Great painting, then, Ruskin insists, is not the successful mimicry of nature offering its surface appearances to us “as in a mirror”. Far from erasing all traces of the artist as far as humanly possible in the pursuit of a “photographic” likeness, therefore, here we find precisely the opposite impulse: the deliberate interposing of concrete human perspectives in the pursuit of more rather than less truth. In effect, Ruskin suggests, to the great painter we say “Come between this nature and me—this nature which is too great and too wonderful for me. Temper it for me, interpret it to me, let me see with your eyes, and hear with your ears, and have help and strength from your great spirit.”

This is clearly “mimesis” of a sort, an art concerned first and foremost to faithfully reflect the truthfulness of a given world rather than substituting for it some other reality of its own making. Yet it is a form of mimesis which appreciates that the successful representation of reality necessarily involves its imaginative transformation and re-description, and thus, paradoxically, augments reality for us even as it offers faithful testimony to its contours.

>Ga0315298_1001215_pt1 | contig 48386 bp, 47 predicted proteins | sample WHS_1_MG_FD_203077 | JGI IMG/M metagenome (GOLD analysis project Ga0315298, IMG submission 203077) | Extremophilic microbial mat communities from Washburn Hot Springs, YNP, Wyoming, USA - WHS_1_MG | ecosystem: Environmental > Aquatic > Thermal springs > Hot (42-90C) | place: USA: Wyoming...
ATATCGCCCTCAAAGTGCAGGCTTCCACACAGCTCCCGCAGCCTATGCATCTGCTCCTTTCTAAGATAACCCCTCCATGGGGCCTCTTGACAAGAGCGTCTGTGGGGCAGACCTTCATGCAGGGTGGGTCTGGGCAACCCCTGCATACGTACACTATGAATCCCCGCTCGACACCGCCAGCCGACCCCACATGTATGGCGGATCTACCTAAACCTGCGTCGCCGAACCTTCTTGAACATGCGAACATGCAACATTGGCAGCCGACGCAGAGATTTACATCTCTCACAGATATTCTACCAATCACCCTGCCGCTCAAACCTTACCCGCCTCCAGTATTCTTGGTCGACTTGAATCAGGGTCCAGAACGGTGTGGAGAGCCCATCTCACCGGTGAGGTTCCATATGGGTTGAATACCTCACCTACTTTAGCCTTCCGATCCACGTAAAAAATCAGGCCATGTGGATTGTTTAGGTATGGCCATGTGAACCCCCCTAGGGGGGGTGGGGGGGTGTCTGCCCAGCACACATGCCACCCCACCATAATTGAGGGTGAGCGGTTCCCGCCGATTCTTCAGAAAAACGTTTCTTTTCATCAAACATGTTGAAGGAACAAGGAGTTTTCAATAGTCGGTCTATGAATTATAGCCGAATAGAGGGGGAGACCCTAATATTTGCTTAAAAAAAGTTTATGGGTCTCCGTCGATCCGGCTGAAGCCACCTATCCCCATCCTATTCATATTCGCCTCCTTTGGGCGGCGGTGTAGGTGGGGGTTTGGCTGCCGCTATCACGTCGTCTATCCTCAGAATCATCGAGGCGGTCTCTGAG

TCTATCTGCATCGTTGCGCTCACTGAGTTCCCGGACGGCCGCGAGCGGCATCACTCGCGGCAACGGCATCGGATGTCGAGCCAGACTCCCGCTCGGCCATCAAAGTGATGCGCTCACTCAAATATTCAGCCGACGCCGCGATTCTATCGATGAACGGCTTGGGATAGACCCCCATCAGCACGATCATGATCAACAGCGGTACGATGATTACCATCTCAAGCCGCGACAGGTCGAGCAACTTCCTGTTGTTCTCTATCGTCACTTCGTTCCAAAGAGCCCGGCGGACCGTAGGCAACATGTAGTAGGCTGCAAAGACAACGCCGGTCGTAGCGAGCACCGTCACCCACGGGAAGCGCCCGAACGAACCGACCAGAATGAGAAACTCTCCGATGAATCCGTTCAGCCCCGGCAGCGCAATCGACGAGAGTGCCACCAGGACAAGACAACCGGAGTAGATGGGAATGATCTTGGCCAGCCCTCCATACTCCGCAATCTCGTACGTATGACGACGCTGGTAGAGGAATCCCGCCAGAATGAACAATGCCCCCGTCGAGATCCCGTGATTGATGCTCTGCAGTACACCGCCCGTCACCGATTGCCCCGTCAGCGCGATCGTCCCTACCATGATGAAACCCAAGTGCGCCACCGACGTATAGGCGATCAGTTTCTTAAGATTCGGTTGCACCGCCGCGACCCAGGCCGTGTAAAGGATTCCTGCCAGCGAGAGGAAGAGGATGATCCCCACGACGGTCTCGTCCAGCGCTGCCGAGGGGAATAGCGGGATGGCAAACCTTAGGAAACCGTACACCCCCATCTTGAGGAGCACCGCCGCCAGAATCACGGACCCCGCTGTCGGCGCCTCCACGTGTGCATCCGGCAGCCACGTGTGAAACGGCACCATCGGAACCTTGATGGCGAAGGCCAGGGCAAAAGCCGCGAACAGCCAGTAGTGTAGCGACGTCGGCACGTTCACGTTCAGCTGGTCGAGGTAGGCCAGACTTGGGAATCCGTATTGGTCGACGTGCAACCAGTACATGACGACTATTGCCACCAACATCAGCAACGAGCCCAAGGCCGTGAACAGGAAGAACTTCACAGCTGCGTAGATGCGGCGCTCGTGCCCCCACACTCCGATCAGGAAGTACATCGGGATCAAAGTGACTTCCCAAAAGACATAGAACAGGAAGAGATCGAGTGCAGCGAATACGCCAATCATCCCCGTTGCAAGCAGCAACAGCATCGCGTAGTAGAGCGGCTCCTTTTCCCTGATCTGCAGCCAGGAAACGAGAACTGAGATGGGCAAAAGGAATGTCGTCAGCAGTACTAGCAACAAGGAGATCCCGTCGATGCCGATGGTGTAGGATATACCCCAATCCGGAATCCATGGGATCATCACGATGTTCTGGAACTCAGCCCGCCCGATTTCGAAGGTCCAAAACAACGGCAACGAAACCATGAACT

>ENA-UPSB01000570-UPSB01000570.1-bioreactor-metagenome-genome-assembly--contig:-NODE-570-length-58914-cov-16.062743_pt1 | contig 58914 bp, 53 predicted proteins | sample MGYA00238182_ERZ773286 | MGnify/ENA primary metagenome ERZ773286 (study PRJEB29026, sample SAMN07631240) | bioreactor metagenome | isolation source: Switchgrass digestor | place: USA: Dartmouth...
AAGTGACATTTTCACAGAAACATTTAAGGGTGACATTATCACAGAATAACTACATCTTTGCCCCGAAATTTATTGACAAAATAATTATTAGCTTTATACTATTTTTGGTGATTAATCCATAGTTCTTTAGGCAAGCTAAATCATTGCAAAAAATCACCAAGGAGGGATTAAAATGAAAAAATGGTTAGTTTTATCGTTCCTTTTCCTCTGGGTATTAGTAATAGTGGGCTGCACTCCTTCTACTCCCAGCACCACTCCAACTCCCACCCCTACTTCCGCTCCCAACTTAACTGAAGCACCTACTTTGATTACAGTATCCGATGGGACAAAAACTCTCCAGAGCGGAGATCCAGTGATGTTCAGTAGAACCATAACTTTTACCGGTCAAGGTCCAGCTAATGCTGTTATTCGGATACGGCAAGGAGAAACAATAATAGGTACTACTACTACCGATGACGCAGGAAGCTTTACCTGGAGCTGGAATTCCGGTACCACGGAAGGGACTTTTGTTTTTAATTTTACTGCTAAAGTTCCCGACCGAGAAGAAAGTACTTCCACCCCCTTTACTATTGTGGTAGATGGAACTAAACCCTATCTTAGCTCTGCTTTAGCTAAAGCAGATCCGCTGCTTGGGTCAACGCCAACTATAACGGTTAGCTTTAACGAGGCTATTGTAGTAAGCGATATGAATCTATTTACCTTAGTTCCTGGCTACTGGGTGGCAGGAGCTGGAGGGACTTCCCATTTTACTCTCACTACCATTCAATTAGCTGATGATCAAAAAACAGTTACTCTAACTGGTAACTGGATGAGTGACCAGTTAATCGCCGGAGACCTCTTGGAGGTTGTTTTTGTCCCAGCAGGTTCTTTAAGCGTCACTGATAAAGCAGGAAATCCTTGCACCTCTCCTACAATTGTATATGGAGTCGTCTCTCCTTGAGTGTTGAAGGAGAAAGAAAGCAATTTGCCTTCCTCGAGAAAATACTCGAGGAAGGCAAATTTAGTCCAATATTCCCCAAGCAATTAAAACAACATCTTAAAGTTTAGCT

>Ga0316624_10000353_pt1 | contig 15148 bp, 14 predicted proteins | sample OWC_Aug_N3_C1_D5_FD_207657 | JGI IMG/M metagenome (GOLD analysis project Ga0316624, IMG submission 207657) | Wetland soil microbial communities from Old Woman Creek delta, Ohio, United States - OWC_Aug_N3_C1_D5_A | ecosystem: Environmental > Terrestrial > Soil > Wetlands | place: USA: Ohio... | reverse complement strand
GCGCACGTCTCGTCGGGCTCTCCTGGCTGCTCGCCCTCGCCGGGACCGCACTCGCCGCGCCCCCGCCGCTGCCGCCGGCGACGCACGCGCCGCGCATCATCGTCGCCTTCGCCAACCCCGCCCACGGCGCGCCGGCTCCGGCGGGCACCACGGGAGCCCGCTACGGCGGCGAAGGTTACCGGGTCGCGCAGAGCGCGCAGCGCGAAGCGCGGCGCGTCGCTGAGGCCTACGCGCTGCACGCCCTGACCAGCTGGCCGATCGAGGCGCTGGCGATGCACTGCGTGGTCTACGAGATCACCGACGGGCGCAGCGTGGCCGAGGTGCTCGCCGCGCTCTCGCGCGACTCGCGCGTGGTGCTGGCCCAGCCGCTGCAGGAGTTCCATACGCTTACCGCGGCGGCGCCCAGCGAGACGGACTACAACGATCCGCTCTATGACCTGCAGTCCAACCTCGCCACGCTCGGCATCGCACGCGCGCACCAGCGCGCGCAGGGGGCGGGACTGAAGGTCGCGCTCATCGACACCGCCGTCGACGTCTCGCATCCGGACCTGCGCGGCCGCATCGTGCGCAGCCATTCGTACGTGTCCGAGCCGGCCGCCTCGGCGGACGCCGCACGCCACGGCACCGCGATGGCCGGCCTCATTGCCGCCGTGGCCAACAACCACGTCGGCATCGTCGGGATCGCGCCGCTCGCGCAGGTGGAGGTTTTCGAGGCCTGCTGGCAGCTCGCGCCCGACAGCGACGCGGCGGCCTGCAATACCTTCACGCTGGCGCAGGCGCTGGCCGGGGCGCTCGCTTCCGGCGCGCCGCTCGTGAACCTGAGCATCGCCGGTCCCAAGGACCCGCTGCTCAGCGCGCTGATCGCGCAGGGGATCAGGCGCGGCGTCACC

William Turner: Venice at Sunrise from the Hotel Europa with the Campanile of St Marco, ca. 1840, watercolour on paper, 198 x 280 mm. Tate Britain, London, England.

John Constable: Salisbury Cathedral from the Bishop’s Grounds, 1823, oil on canvas, 88 x 112 cm. Victoria and Albert Museum, London, England.

Joseph Mallord William Turner (1775-1851) was an English Romantic landscape painter, watercolourist and printmaker, whose style can be said to have laid the foundation for Impressionism. Although Turner was considered a controversial figure in his day, he is now regarded as the artist who elevated landscape painting to an eminence rivalling history painting. His work was exhibited when he was still a teenager. His entire life was devoted to his art. Unlike many artists of his era, he was successful throughout his career. Turner's will, which was under litigation for many years, left more than 19,000 watercolors, drawings, and oils to the British nation. Most of these works are in the National Gallery and the Tate Gallery, London.